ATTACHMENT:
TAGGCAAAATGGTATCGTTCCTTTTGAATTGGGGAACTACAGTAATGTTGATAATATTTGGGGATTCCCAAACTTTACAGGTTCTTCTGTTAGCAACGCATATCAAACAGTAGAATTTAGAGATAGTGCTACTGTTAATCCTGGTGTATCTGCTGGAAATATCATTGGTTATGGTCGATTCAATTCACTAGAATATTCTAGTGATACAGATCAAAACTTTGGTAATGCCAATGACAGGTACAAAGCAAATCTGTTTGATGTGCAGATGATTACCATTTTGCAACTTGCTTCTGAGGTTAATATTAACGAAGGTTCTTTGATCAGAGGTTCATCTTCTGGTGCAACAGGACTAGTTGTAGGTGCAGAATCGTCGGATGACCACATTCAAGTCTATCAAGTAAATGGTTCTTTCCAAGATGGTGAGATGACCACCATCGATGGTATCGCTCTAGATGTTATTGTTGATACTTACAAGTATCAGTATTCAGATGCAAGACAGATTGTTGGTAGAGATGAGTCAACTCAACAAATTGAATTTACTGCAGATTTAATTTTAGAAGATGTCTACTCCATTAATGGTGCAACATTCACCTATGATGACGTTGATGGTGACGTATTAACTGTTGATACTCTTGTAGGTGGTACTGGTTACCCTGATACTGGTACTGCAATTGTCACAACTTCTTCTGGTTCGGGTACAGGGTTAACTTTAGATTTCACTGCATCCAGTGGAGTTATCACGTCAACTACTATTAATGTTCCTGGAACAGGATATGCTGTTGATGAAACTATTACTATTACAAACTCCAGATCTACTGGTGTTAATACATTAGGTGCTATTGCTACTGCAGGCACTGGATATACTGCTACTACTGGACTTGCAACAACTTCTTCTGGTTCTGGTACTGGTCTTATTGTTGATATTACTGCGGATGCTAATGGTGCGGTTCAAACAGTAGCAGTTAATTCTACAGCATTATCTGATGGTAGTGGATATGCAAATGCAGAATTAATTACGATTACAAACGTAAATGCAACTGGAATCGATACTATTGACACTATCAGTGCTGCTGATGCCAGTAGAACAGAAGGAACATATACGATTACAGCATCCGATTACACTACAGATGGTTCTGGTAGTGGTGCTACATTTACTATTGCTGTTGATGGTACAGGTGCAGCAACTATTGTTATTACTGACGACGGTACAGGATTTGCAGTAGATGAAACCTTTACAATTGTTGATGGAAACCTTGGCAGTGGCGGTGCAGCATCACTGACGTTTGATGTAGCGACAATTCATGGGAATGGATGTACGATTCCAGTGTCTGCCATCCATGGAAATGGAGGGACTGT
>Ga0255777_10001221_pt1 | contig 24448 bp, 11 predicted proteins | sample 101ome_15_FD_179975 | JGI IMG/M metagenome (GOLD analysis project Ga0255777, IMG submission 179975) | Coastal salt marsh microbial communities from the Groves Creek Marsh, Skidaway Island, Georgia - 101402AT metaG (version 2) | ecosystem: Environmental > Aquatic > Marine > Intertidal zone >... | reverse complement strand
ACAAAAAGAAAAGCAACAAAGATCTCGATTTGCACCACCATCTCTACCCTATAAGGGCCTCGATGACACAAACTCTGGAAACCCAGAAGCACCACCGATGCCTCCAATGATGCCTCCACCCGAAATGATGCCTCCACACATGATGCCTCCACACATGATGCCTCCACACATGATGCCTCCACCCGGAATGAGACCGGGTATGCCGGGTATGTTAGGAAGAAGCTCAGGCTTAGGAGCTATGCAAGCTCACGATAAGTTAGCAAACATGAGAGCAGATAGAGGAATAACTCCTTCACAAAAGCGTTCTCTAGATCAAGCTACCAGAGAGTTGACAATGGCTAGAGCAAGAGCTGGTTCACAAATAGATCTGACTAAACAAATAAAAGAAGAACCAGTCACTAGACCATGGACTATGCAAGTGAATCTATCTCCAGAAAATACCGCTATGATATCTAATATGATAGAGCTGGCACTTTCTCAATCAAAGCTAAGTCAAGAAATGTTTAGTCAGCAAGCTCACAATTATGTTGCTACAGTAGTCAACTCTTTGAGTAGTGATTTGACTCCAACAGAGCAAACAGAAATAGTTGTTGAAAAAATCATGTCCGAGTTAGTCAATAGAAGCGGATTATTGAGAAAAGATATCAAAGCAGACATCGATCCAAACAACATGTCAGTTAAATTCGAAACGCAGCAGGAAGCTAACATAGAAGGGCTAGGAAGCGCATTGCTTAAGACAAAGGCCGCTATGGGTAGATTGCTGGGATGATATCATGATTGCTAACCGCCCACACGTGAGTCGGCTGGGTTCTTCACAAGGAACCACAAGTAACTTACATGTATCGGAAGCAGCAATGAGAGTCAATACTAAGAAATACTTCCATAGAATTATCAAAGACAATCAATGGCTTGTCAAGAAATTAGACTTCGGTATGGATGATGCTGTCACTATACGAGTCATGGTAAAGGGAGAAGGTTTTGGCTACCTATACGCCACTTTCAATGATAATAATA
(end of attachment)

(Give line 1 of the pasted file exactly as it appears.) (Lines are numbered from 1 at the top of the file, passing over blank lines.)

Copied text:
TAGGCAAAATGGTATCGTTCCTTTTGAATTGGGGAACTACAGTAATGTTGATAATATTTGGGGATTCCCAAACTTTACAGGTTCTTCTGTTAGCAACGCATATCAAACAGTAGAATTTAGAGATAGTGCTACTGTTAATCCTGGTGTATCTGCTGGAAATATCATTGGTTATGGTCGATTCAATTCACTAGAATATTCTAGTGATACAGATCAAAACTTTGGTAATGCCAATGACAGGTACAAAGCAAATCTGTTTGATGTGCAGATGATTACCATTTTGCAACTTGCTTCTGAGGTTAATATTAACGAAGGTTCTTTGATCAGAGGTTCATCTTCTGGTGCAACAGGACTAGTTGTAGGTGCAGAATCGTCGGATGACCACATTCAAGTCTATCAAGTAAATGGTTCTTTCCAAGATGGTGAGATGACCACCATCGATGGTATCGCTCTAGATGTTATTGTTGATACTTACAAGTATCAGTATTCAGATGCAAGACAGATTGTTGGTAGAGATGAGTCAACTCAACAAATTGAATTTACTGCAGATTTAATTTTAGAAGATGTCTACTCCATTAATGGTGCAACATTCACCTATGATGACGTTGATGGTGACGTATTAACTGTTGATACTCTTGTAGGTGGTACTGGTTACCCTGATACTGGTACTGCAATTGTCACAACTTCTTCTGGTTCGGGTACAGGGTTAACTTTAGATTTCACTGCATCCAGTGGAGTTATCACGTCAACTACTATTAATGTTCCTGGAACAGGATATGCTGTTGATGAAACTATTACTATTACAAACTCCAGATCTACTGGTGTTAATACATTAGGTGCTATTGCTACTGCAGGCACTGGATATACTGCTACTACTGGACTTGCAACAACTTCTTCTGGTTCTGGTACTGGTCTTATTGTTGATATTACTGCGGATGCTAATGGTGCGGTTCAAACAGTAGCAGTTAATTCTACAGCATTATCTGATGGTAGTGGATATGCAAATGCAGAATTAATTACGATTACAAACGTAAATGCAACTGGAATCGATACTATTGACACTATCAGTGCTGCTGATGCCAGTAGAACAGAAGGAACATATACGATTACAGCATCCGATTACACTACAGATGGTTCTGGTAGTGGTGCTACATTTACTATTGCTGTTGATGGTACAGGTGCAGCAACTATTGTTATTACTGACGACGGTACAGGATTTGCAGTAGATGAAACCTTTACAATTGTTGATGGAAACCTTGGCAGTGGCGGTGCAGCATCACTGACGTTTGATGTAGCGACAATTCATGGGAATGGATGTACGATTCCAGTGTCTGCCATCCATGGAAATGGAGGGACTGT